* Al Shabaab says fighter killed in strike
* Foreign forces land on beach under cover of darkness
* Somali officials say target was Chechen
* Shabaab say attack carried out by British, Turkish forces
By Feisal Omar and Abdi Sheikh
MOGADISHU, Oct 5 Somali al Shabaab militants
said on Saturday British and Turkish special forces had raided a
coastal town overnight, killing a rebel fighter, but that a
British officer had also been killed and others wounded.
A British Defence Ministry spokeswoman said: "We are not
aware of any British involvement in this at all." A Turkish
Foreign Ministry official denied any Turkish part in such an
A Somali intelligence official said the target of the raid
on Shabaab's stronghold in the small southern coastal town of
Barawe was a Chechen commander, who had been wounded and his
guard killed. A total of seven people were killed, said police.
It was not clear whether the assault was related to the
attack on a Kenyan mall two weeks ago, which the al Qaeda-linked
group said it carried out and which killed at least 67. Nor was
there any independent confirmation of what forces were involved.
Both U.S. and French forces have carried out similar raids
in the past. The French army denied involvement and the Pentagon
declined to comment.
Shabaab leader Ahmed Godane, also known as Mukhtar Abu
al-Zubayr, has described the mall attack as retaliation for
Kenya's incursion in October 2011 into southern Somalia to crush
the insurgents. It has raised concern in the West over the
operations of Shabaab in the region.
Sheikh Abdiasis Abu Musab, spokesman for al Shabaab's
military operations, told Reuters foreign forces had landed on
the beach at Barawe, about 180 km (110 miles) south of
Mogadishu, and launched an assault at dawn that drew gunfire
from rebel fighters in one of the militia's coastal bases.
He later said the attack was carried out by Britain's SAS
unit and Turkish special forces, and that the British commander
was killed during the raid and four other SAS soldiers were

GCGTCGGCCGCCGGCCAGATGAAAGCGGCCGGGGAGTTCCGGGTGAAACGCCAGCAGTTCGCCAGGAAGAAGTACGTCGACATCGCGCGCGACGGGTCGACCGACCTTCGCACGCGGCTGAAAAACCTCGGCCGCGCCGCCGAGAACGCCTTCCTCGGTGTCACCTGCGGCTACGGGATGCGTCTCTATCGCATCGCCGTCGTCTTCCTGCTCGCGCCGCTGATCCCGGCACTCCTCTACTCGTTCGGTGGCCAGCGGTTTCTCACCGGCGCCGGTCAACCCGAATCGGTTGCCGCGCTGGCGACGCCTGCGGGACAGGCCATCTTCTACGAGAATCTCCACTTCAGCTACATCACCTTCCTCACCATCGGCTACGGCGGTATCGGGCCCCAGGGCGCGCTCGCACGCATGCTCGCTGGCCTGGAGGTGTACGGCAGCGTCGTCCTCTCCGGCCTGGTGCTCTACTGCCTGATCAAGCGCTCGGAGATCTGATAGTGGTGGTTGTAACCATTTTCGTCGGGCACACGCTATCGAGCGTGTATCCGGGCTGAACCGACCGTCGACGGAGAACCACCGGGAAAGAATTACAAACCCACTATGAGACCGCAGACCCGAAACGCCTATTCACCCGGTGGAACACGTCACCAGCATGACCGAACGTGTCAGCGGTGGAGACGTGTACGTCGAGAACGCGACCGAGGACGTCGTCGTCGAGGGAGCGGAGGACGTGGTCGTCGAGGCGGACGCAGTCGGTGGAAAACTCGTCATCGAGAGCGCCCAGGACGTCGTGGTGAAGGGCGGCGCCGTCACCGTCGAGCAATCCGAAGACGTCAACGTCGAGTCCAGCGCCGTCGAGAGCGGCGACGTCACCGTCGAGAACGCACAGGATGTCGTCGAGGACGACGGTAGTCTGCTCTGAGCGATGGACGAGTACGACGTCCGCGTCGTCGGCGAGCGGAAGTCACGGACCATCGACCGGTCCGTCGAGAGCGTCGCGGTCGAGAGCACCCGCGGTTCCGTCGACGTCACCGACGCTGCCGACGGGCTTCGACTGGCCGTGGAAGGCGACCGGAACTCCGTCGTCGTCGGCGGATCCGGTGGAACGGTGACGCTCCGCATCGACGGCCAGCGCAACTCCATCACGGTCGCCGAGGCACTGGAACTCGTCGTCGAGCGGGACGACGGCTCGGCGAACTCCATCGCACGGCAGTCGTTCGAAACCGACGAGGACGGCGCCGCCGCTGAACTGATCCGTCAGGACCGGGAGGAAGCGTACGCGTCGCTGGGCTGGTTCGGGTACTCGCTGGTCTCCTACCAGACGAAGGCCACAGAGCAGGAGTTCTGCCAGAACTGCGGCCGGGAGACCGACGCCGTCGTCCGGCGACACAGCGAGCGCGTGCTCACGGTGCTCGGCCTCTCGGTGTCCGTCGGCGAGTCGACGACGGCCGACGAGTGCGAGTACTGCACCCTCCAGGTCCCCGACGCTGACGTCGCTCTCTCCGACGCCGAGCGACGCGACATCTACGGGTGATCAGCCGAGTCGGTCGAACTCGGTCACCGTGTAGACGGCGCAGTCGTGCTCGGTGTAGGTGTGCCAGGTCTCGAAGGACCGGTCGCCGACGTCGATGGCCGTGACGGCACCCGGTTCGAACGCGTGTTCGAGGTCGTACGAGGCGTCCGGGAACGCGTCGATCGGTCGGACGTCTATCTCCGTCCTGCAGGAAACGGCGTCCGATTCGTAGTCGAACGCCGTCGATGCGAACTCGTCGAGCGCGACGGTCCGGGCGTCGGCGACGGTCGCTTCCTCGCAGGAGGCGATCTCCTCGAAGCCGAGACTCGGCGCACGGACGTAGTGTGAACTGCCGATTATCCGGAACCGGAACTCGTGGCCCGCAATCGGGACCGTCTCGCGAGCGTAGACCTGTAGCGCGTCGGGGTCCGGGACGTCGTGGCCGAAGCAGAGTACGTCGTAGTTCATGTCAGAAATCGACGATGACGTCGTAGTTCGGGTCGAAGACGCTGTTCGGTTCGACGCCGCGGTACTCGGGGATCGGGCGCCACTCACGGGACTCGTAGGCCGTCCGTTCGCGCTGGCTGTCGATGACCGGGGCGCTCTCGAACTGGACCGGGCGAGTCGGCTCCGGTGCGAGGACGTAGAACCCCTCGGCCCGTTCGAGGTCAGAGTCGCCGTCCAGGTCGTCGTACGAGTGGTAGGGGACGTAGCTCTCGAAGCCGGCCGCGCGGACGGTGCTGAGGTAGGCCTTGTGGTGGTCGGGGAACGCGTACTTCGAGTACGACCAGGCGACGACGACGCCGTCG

critically wounded. A Turkish soldier was also wounded, he
Western navies patrol the sea off Somalia, mired in conflict
for more than two decades, and have in the past launched strikes
on land from warships. Neither Turkish nor British forces have
any past record of raids in the area.
Barawe is fully controlled by the Islamist militia with
almost no government presence.
Somali security officials gave conflicting accounts.
"We understand that French troops injured Abu Diyad also
known as Abu Ciyad, an al Shabaab leader from Chechnya. They
killed his main guard who was also a foreigner. The main target
was the Shabaab leader from Chechnya," an intelligence officer
based in Mogadishu, who gave his name as Mohamed, told Reuters.
A second Somali intelligence officer said the Barawe attack
had been carried out by foreign forces. He confirmed the target
was a foreign national, and said another foreigner was wounded.
Col. Abdikadir Mohamed, a senior police officer in
Mogadishu, said that despite the statements by al Shabaab on the
identities of the foreign forces, he still believed the
attacking troops were American and their target was a senior
foreign al Shabaab official.
"At least seven people died in the Barawe port town attack -
five militants plus two of the attackers," Mohamed told Reuters.
In 2009, helicopter-borne U.S. special forces killed senior
al Qaeda militant Saleh Ali Saleh Nabhan in a raid in southern
Somalia. Nabhan was suspected of building the bomb that killed
15 people at an Israeli-owned hotel on the Kenyan coast in 2002.
NATO denied involvement in the Barawe attack, as did EU
Navfor, Europe's counterpiracy mission off the Somalian coast.
"Westerners in boats attacked our base at Barawe beach and
one was martyred from our side," Musab said.
"No planes or helicopters took part in the fight. The
attackers left weapons, medicine and stains of blood, we chased
them," he added.
"Although we both exchanged grenades, the attackers had
silencer guns, so the weapons heard were ours."
Residents said fighting erupted at about 3 a.m. (midnight
"We were awoken by heavy gunfire last night, we thought an
al Shabaab base at the beach was captured," Sumira Nur, a mother
of four, told Reuters from Barawe on Saturday.
"We also heard sounds of shells but we do not know where
they landed. We don't have any other information."
The United States has used drones to kill fighters in
Somalia in the past. In January 2012, members of the elite U.S.
Navy SEALs rescued two aid workers after they killed their nine
In January this year the French military used helicopters to
attack an al Shabaab base in a southern village to rescue a
French hostage. Two French commandos were killed and the
insurgents later claimed they had killed the hostage.
Al Shabaab were driven out of Mogadishu in late 2011 and are
struggling to hold on to territory elsewhere in the face of
attacks by Kenyan, Ethiopian and African Union forces trying to
prevent Islamist militancy spreading from Somalia.
Al Shabaab wants to impose its strict version of sharia, or
Islamic law, across the Horn of Africa state.
The Kenyan mall raid, in which attackers stormed in spraying
people with bullets and throwing grenades, confirmed fears in
the region and the West that Somalia remains a training ground
for militant Islam.
A Kenyan military spokesman on Saturday named four of the
attackers, saying they also included a Sudanese, Kenyan Arab and
a Somali, trained by al Shabaab and al Qaeda.